Writing research articles for journals is a lot of intellectual fun … but it is also a rather demanding craft. This seminar prepares you for the challenge. It will help you to find an interesting question, a way to answer it, and a mode of communicating all this to fellow social scientists in a way that they might take notice. Even more pragmatically, the goal of this year-long seminar is to help you prepare your empirical qualifying paper – a quantitative or qualitative research paper that will ultimately be suitable for presentation at a conference and submission to a peer-reviewed journal. The Empirical Seminar is an important part of the sociology graduate program, building valuable research and professional skills and, in many cases, providing you with a jump-start for your dissertation research.
In this vein, the course will present you with a deeper engagement into the question of how we make causal claims within the context of analyzing observational data. Given this intent, the focus will be on the operationalization of research questions, the management of data and the interplay between methods and hypotheses. If you never calculate a standard deviation again in your life, this course should still be of use to you since we will be thinking about questions of research design and causal inference in a way that inform even comparative historical or ethnographic research. If the student walks away with just one concept deeply embedded in their thinking, I will be happy. That concept is the following: that selection is rife in social systems.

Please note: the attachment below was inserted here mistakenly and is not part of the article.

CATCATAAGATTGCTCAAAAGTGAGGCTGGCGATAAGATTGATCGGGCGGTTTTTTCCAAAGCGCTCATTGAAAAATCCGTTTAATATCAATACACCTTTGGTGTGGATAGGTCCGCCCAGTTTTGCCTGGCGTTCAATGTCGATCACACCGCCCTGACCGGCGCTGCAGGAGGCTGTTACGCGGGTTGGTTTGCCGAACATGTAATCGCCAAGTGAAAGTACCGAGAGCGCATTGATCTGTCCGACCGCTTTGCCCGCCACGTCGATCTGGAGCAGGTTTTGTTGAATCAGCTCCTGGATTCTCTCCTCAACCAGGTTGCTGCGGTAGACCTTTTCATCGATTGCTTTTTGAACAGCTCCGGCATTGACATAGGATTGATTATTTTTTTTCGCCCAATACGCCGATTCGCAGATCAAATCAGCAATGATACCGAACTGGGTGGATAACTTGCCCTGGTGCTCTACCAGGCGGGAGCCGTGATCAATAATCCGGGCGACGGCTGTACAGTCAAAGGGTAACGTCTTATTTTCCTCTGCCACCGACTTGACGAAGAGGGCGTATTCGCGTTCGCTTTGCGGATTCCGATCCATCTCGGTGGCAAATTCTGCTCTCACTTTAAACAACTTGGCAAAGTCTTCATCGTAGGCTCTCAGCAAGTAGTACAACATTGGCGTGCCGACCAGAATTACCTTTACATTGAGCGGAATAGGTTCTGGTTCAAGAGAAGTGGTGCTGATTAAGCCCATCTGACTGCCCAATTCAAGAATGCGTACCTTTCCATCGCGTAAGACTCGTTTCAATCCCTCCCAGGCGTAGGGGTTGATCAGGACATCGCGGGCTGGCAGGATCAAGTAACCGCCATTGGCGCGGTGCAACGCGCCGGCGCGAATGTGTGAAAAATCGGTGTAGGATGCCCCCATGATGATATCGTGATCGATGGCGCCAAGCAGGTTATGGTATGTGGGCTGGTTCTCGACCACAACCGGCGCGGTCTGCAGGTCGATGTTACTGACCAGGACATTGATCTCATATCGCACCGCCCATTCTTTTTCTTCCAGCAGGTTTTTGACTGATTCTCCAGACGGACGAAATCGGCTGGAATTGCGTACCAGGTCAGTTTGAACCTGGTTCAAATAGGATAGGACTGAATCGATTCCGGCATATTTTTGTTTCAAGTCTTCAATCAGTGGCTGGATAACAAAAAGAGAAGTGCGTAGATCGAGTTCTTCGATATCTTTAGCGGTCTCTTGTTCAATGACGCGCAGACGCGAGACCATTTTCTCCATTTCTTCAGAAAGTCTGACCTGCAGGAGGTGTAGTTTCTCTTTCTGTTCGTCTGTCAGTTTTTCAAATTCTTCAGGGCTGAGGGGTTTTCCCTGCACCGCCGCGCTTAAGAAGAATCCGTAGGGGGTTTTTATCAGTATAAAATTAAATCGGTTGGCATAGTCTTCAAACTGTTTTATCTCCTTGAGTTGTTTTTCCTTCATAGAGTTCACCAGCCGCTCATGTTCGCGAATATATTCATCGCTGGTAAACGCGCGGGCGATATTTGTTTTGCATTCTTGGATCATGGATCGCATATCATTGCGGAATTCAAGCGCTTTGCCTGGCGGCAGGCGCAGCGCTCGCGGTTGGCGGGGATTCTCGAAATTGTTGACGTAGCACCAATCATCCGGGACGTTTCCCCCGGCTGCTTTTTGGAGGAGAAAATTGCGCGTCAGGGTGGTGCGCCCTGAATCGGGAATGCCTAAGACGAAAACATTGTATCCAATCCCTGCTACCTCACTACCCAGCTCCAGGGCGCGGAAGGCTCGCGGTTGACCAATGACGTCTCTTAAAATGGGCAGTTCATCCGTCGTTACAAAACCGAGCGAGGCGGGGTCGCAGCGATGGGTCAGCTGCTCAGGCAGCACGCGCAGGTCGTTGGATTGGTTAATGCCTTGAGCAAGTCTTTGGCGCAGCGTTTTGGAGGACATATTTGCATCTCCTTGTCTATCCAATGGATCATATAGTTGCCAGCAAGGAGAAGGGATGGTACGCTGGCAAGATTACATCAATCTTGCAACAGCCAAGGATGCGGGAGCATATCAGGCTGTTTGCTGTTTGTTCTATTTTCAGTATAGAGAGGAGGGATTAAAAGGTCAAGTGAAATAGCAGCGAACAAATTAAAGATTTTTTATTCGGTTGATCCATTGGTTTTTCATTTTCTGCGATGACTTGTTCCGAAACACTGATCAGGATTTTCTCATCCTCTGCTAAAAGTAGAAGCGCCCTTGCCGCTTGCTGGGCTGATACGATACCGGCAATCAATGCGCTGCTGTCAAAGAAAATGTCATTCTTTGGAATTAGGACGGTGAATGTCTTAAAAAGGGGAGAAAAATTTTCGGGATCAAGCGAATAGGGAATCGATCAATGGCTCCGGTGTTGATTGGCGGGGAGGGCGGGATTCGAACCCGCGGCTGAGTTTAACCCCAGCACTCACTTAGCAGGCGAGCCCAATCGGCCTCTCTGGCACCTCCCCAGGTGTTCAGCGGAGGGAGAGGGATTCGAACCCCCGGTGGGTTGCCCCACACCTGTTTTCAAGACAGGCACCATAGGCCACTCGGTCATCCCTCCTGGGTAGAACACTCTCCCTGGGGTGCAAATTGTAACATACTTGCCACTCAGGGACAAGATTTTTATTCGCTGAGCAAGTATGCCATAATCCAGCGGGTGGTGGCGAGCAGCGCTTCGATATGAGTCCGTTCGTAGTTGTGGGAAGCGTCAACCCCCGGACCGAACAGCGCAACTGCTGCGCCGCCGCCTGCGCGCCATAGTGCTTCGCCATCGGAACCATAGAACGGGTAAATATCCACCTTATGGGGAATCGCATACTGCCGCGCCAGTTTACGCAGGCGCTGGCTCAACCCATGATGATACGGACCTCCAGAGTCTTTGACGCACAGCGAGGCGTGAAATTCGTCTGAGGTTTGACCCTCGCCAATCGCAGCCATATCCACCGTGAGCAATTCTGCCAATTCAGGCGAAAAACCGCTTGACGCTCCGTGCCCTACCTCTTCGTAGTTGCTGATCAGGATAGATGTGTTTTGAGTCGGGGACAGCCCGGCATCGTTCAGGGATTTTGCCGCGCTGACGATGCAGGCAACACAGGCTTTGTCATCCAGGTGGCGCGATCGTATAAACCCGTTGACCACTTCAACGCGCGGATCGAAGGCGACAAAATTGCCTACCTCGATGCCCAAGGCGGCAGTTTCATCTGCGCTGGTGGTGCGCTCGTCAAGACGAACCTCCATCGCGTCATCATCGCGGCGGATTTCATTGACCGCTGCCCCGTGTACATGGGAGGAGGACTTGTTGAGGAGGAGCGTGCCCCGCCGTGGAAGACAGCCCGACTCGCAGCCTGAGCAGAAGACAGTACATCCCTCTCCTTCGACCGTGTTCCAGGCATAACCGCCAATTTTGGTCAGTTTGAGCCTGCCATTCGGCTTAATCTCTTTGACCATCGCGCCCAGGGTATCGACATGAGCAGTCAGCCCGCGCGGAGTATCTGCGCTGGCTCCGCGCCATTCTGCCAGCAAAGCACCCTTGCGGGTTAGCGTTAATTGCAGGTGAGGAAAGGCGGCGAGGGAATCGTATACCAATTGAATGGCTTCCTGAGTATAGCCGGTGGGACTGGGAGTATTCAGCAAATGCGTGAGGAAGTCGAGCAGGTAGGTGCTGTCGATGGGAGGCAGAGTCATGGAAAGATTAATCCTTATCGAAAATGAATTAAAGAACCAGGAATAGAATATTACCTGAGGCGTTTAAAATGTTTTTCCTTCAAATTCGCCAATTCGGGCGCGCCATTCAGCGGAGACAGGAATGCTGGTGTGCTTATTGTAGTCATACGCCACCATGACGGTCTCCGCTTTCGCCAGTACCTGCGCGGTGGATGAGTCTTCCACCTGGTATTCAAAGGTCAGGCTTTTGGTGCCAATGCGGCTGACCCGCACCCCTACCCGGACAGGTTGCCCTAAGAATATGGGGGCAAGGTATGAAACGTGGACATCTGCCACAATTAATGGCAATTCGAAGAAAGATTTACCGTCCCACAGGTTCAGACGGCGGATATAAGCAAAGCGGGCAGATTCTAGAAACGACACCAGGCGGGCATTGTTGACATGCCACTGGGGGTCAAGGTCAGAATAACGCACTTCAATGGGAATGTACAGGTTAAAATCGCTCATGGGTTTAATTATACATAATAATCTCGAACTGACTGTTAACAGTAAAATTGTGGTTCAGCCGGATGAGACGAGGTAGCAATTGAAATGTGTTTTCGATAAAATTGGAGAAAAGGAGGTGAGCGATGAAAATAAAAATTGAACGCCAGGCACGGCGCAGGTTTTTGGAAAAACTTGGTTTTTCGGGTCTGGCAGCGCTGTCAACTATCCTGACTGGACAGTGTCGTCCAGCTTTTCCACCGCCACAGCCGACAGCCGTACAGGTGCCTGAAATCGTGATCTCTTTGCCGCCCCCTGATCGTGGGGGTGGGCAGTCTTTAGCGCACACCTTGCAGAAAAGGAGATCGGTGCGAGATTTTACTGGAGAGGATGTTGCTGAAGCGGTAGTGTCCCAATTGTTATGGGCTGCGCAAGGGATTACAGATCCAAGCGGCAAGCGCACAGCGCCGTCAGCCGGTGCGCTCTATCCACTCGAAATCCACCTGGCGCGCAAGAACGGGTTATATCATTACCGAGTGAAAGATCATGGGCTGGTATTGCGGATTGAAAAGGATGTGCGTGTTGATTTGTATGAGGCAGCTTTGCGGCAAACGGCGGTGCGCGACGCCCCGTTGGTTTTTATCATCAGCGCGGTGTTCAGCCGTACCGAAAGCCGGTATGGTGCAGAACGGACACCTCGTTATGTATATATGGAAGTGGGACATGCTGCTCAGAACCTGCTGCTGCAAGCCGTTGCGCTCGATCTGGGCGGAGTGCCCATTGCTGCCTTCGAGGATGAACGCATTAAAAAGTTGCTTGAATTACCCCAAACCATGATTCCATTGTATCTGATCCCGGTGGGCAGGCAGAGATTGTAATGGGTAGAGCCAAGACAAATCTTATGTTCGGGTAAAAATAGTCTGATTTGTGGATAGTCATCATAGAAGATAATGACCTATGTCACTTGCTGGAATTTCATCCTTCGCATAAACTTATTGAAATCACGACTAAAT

As crucial milestones in the process, you will:
• Learn approaches to inferring causal relationships from observational data
• Develop and refine a research question; articulate plausible competing hypotheses
• Identify a dataset that can be used to test those hypotheses
• Format and analyze the data to draw conclusions about your hypotheses
• Interpret your results
• Present your argument and findings in a precise and compelling narrative form
• Become comfortable with the review process both as a referee and as the author responding to editorial comments
• Learn to present those findings orally in a formal, academic presentation
In short, the course is partly about theory, and how it can be used to specify hypotheses and measures; partly about methods, and how data can be analyzed appropriately to test hypotheses; and partly about the craft of sociological writing, and how good writing can be used to make a clear and compelling case for your research.
Students entering their second year of graduate school are expected to be familiar with the main theoretical traditions in sociology, have developed areas of substantive interest, be acquainted with the basic methods of the social sciences, have an applied knowledge of statistical techniques, and have encountered, over the summer, a data source with which they want to work. The Empirical Seminar is not intended to offer training in any of these areas (other than a lightning tour of econometric techniques to get closer to causal claims than traditional regression based approaches do).